For example:

  • We're running a two community sites on two domains (call them example.com and example.net).
  • We want to be able to expand that to more domains later.
  • We want to allow multiple types of login (OpenID, Facebook, Twitter, standard username/password).
  • We want someone who's logged into one site to automatically be logged into the other(s).

In other words, it's a bit similar to the StackExchange network.

In this case, would this plan work?

  • Set up example.com and example.net (and any later additions) as OpenID relying parties, which accept OpenID login from id.example.org only.
  • Set up example.com and example.net to do an OpenID reply-immediate request the first time you visit them, so that if you're logged into id.example.org you're immediately and automatically logged into the site you're visiting. They should set a cookie if you're not logged in, to save them doing this on every page request.
  • Set up id.example.org as an OpenID provider and consumer. It should also consume Facebook and other identity providers, and allow standard username/password access. (Multiple login methods could be attached to one account.)
  • On logout, simply change the authentication tokens in the database. The user will still have cookies, but they'll be meaningless. Thus can the user be signed out of all sites simultaneously. Multiple authentication tokens can be stored against one user at one time (and should be different for each site), so that the user can sign out in one browser but still be signed in in another. Signing out always signs out for all sites.

The only problem I can see with the above is this:

  • Someone visits example.com. A "not-logged-in" cookie is set.
  • Zie then goes onto example.net. Ditto.
  • Zie then signs in, and continues browsing on example.net.
  • Zie then goes back to example.com and, because of the "not-logged-in" cookie, is not checked against id.example.org and is therefore not logged in.
  • However, as soon as zie clicks the "log in" button, zie is logged in.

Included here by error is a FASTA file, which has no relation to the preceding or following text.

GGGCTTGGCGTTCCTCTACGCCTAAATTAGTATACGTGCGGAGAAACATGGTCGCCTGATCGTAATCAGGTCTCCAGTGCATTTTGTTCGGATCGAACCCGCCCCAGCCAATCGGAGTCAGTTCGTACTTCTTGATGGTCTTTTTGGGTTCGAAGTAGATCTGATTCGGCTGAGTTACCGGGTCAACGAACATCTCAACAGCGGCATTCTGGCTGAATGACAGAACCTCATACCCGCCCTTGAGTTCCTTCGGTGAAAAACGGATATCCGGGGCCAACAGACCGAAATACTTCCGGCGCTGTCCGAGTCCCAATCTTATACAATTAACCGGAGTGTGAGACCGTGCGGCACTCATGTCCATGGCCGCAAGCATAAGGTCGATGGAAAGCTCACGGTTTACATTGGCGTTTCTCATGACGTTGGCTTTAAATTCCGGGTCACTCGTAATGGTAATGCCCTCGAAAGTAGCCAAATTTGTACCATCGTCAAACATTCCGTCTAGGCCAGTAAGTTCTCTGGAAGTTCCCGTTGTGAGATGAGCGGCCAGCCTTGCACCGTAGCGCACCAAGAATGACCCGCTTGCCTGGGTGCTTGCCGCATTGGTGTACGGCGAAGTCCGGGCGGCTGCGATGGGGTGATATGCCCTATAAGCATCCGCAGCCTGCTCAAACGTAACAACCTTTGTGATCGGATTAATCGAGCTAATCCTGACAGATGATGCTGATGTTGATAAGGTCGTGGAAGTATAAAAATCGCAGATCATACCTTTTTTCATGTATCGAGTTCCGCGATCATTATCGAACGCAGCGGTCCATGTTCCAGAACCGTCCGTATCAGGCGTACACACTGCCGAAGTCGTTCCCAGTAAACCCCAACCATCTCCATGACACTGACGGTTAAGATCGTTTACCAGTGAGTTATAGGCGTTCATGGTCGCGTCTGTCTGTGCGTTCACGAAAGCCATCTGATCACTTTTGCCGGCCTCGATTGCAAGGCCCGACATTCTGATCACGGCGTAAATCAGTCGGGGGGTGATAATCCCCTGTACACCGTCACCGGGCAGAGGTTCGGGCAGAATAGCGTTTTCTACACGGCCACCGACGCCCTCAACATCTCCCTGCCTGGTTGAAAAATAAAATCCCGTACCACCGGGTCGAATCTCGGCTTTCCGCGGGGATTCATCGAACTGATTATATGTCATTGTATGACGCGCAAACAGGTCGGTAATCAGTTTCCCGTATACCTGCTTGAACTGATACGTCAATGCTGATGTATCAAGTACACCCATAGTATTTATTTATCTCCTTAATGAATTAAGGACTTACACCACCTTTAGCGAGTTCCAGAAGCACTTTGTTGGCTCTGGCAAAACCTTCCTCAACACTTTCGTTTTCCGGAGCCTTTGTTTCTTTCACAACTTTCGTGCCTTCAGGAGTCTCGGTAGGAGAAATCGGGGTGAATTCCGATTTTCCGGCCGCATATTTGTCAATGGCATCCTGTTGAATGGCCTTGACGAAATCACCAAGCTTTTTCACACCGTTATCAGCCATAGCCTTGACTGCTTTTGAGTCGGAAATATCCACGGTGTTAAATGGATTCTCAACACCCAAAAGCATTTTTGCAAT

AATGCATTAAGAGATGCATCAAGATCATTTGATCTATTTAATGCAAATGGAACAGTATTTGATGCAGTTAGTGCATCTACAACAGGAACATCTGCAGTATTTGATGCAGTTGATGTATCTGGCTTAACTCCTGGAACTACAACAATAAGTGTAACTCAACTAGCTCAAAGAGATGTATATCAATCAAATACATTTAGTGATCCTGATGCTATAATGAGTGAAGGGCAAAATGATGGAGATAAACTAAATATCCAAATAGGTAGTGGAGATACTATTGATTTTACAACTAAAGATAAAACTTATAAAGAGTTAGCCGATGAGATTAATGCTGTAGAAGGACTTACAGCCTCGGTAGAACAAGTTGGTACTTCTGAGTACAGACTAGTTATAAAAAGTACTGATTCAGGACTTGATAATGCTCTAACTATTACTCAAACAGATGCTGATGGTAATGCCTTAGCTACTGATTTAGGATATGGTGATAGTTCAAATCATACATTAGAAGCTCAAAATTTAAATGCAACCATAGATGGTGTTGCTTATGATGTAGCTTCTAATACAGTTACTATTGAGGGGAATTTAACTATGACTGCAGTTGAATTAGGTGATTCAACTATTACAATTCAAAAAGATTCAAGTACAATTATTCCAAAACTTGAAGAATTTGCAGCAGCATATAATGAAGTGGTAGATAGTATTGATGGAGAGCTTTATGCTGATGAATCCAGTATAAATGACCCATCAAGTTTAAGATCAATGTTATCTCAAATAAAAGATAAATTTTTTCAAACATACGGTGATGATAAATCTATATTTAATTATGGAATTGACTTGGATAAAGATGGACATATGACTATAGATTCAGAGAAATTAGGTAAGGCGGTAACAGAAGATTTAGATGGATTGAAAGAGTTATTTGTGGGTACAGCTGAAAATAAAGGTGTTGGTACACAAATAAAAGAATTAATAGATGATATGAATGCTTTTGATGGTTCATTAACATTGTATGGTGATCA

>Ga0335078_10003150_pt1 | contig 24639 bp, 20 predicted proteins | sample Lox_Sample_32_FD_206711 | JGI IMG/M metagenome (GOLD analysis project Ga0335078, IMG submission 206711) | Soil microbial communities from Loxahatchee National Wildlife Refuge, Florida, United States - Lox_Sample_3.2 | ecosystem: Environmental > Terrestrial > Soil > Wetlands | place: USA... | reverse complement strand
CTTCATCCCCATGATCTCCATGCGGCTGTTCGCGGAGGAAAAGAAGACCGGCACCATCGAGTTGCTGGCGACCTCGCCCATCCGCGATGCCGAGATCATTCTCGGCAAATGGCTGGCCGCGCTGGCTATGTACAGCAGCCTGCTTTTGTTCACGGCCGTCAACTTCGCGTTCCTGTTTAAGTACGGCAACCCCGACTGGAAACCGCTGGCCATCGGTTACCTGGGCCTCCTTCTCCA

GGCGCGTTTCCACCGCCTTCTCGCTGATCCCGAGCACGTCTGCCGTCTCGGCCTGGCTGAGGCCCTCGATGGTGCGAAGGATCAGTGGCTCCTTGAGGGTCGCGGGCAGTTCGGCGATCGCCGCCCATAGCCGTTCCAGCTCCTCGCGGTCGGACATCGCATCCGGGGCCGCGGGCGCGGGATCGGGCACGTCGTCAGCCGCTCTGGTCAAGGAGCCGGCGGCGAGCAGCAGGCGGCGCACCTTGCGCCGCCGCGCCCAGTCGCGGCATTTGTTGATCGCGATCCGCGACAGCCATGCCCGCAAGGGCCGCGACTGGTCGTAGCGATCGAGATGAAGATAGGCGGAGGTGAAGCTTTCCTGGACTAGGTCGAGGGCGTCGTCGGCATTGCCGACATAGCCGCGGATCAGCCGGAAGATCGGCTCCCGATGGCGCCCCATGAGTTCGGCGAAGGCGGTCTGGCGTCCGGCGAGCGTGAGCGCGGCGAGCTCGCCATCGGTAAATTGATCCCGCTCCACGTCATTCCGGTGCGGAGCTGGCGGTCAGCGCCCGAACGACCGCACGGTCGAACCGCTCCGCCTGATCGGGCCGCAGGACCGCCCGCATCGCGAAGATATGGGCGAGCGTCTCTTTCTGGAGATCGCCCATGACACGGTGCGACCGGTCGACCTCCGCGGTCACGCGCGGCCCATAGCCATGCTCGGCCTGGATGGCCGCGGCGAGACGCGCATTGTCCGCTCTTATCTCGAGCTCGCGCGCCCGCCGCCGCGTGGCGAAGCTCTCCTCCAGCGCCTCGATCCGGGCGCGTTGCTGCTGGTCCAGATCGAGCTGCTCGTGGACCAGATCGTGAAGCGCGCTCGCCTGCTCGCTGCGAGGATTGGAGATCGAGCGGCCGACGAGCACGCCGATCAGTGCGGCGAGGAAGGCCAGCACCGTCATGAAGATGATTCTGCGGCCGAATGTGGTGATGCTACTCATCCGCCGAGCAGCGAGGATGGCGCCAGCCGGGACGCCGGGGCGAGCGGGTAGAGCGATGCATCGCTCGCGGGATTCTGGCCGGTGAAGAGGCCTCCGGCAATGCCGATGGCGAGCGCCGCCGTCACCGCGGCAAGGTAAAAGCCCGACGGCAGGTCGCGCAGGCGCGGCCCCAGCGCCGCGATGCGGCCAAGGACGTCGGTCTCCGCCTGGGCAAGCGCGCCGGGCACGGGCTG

I don't think this is a major problem.

On the whole, I think it's a pretty good system. I'd just like to see it reviewed. Are there any problems I haven't foreseen? Would it be buggy or slow? StackExchange uses a very different method. I assume they have a good reason for that?


1 Answer 1


Overall, your setup looks fine. Hope you've covered handling session expiry/timeouts.

The only issue (and its more of an inconvenience) I see is the need to click 'Log in' explicitly. Personally, I prefer auto logins (like Google, MS and ton of other major sites).

SO detects if you've a valid login and shows a message asking to refresh the page. While somewhat annoying, it still at least tells me that I'm logged in.

  • That need to click explicitly would occur only if you'd been browsing the site logged out, then logged in on the other site. I think that'd be a rare enough case that I don't need to be bothered by it. I hope. The way StackExchange does it is rather odd, but does seem to work.
    – TRiG
    Commented Jul 3, 2011 at 17:17
  • Did you ever work on this? I'm looking to do something similar. Using Devise which relies on the oa-omniauth gem. Commented Jun 26, 2012 at 20:40
  • @rajatbanerjee. It ended up not happening, but I might actually do some work on it anyway for the sake of it. It would be interesting.
    – TRiG
    Commented Jul 23, 2012 at 15:16

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